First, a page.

Needing a sperm donor

You may need or prefer to use donor sperm for the following reasons:

^ Azoospermia: Very few sperm are needed for the embryologist to be able to create embryos with the intracytoplasmic sperm injection (ICSI) procedure (see Chapter 7), but if you have azoospermia and so have no sperm at all, you need donor sperm.

^ Genetic condition: If you know that you are a carrier of a severe genetic condition and don't want to risk passing this condition onto your child or children, you may prefer to use donor sperm.

^ HIV: People infected with HIV can live very healthy lives thanks to the new drugs that are available, but men who carry the virus can theoretically pass on the infection to their partner and/or to their baby if their partner conceives with their sperm. So if you're HIV-positive, you may prefer to use donor sperm to protect your partner and baby.

Some IVF clinics have developed specialised protocols for couples where the male partner is HIV-positive that allow his sperm to be used without risking passing on the infection to his partner or their baby. However, for the procedure to be safe the male partner has to have an undetectable or extremely low viral load.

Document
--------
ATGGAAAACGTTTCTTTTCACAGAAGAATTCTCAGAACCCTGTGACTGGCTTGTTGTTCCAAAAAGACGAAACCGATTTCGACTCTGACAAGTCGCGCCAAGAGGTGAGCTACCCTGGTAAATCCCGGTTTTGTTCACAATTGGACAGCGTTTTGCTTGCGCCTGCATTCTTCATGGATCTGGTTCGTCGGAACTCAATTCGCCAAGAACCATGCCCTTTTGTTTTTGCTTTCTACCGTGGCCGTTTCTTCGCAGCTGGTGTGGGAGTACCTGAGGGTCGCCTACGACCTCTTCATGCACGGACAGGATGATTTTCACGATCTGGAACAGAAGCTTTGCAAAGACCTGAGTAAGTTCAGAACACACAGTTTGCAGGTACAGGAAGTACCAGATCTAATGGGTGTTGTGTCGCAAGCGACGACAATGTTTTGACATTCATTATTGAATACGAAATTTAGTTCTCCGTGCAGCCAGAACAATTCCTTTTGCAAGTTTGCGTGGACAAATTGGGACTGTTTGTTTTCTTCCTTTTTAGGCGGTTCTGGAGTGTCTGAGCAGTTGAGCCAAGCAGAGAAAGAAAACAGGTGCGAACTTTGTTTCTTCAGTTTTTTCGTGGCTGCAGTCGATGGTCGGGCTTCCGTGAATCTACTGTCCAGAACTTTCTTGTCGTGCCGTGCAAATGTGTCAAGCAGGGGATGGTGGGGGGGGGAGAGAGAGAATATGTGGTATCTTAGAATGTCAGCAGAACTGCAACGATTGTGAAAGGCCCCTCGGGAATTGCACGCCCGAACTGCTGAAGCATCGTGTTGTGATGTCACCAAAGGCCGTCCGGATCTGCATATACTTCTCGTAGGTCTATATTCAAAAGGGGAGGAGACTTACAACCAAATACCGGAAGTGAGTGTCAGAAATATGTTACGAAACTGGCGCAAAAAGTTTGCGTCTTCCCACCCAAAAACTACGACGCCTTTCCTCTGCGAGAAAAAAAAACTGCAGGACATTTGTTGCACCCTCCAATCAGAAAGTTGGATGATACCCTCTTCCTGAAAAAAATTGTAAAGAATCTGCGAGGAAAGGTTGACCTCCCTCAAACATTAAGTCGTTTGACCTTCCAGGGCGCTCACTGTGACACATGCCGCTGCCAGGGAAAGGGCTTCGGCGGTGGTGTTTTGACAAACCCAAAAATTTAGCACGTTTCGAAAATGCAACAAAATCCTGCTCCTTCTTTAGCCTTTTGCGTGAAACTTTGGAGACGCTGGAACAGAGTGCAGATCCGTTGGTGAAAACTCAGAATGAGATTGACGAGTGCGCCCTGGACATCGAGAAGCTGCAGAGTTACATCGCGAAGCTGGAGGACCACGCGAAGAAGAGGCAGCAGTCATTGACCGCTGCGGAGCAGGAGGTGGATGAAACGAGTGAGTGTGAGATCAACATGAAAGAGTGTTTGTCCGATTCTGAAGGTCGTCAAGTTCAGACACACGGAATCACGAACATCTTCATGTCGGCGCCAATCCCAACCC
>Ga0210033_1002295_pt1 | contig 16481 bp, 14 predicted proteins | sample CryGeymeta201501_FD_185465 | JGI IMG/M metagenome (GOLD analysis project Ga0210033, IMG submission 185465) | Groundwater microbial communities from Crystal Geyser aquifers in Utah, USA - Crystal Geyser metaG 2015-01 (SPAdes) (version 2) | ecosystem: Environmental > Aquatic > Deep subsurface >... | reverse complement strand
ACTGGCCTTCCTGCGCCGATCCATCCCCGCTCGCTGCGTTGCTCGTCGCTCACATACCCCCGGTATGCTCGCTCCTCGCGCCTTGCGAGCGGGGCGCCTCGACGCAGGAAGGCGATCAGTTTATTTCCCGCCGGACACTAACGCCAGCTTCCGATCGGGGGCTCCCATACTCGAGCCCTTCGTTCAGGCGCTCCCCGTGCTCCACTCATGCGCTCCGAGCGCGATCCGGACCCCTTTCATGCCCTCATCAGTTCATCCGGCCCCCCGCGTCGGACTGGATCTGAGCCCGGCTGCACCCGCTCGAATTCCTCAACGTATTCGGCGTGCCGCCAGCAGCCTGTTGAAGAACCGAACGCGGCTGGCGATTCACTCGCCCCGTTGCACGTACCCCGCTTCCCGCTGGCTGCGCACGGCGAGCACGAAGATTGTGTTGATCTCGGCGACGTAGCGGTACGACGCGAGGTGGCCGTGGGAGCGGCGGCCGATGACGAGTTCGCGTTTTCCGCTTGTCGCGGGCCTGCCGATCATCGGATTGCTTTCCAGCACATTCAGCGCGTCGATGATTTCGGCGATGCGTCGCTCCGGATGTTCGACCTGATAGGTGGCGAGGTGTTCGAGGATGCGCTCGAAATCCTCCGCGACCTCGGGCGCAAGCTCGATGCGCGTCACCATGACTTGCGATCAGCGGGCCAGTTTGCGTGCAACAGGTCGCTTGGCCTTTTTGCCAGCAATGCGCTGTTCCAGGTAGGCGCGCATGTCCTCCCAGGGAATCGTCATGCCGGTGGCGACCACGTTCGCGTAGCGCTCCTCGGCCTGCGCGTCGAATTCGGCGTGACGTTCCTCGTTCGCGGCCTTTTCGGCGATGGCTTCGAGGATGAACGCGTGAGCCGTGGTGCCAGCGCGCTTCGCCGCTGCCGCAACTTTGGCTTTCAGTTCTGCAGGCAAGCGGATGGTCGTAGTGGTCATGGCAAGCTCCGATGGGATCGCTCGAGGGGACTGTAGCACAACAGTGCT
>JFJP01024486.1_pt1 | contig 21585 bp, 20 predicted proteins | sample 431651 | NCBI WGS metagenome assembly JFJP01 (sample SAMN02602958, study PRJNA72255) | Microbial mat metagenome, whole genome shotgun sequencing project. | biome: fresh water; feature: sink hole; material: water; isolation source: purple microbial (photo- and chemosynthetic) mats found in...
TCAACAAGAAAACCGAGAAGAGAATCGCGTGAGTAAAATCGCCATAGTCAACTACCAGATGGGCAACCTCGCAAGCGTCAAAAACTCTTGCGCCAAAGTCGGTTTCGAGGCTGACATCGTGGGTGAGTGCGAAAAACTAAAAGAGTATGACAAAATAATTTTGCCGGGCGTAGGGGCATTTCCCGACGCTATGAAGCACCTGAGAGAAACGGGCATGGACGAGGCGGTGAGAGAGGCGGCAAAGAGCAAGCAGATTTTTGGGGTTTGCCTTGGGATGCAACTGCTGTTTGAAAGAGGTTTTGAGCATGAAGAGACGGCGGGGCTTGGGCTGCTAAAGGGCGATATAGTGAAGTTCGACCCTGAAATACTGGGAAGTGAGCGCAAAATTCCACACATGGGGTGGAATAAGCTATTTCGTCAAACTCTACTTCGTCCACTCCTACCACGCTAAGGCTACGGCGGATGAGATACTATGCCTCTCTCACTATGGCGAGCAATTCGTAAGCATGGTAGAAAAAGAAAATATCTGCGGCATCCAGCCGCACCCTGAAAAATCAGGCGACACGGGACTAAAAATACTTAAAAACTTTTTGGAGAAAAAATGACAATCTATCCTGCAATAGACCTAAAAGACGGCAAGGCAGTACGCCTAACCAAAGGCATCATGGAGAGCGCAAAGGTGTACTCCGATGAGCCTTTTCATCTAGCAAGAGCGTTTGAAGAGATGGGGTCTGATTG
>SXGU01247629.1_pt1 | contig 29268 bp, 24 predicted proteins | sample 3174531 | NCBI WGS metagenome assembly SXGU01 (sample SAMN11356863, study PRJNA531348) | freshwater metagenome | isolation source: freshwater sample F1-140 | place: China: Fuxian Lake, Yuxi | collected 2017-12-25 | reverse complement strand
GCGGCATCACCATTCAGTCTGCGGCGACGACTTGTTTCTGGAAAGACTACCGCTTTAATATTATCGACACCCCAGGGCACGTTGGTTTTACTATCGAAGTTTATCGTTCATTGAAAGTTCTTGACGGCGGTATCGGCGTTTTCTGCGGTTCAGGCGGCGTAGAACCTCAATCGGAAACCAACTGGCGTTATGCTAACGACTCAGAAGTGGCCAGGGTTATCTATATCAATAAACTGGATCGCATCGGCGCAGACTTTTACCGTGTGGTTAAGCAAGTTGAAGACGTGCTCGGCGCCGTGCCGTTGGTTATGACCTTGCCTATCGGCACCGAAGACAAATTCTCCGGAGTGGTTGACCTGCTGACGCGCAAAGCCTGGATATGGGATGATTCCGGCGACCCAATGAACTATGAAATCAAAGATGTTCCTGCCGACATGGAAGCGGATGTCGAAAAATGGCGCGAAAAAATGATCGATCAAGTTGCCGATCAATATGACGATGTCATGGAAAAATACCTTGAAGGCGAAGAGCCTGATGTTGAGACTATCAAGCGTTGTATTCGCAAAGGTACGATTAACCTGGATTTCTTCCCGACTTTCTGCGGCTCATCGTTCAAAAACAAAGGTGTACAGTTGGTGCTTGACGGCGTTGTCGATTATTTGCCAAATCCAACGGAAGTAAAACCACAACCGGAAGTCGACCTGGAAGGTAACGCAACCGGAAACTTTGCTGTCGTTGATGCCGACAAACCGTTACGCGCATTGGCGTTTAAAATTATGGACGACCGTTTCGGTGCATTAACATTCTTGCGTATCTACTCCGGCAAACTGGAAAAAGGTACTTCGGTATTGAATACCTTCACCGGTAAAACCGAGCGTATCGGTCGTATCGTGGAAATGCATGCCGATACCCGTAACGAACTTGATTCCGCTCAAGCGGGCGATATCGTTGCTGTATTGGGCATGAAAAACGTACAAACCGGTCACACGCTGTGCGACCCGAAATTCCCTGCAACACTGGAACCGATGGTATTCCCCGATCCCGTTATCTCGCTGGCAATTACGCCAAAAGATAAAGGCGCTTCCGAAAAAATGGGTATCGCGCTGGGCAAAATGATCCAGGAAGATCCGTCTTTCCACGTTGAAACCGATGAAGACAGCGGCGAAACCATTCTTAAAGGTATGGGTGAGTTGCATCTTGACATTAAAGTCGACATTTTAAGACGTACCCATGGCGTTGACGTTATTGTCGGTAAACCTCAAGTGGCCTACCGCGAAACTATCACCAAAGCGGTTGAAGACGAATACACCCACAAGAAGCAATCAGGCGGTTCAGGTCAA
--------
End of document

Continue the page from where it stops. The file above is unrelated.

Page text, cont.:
^ Previously failed ICSI treatment: If you have a low sperm count or a high proportion of abnormal sperm (see Chapter 1), you can usually conceive with the ICSI procedure, but if this procedure doesn't work you need donor sperm.

Pregnancy Guide

Pregnancy Guide

A Beginner's Guide to Healthy Pregnancy. If you suspect, or know, that you are pregnant, we ho pe you have already visited your doctor. Presuming that you have confirmed your suspicions and that this is your first child, or that you wish to take better care of yourself d uring pregnancy than you did during your other pregnancies; you have come to the right place.

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